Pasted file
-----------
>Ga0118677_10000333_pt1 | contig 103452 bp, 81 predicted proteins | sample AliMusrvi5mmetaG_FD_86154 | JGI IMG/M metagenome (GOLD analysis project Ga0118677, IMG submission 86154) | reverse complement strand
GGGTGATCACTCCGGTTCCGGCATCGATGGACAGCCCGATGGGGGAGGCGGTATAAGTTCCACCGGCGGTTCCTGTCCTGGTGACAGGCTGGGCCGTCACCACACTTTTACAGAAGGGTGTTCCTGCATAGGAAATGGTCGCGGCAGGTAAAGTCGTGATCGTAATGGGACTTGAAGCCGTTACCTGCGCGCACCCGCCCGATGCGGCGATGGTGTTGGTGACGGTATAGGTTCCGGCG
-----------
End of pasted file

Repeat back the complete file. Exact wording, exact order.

>Ga0118677_10000333_pt1 | contig 103452 bp, 81 predicted proteins | sample AliMusrvi5mmetaG_FD_86154 | JGI IMG/M metagenome (GOLD analysis project Ga0118677, IMG submission 86154) | reverse complement strand
GGGTGATCACTCCGGTTCCGGCATCGATGGACAGCCCGATGGGGGAGGCGGTATAAGTTCCACCGGCGGTTCCTGTCCTGGTGACAGGCTGGGCCGTCACCACACTTTTACAGAAGGGTGTTCCTGCATAGGAAATGGTCGCGGCAGGTAAAGTCGTGATCGTAATGGGACTTGAAGCCGTTACCTGCGCGCACCCGCCCGATGCGGCGATGGTGTTGGTGACGGTATAGGTTCCGGCG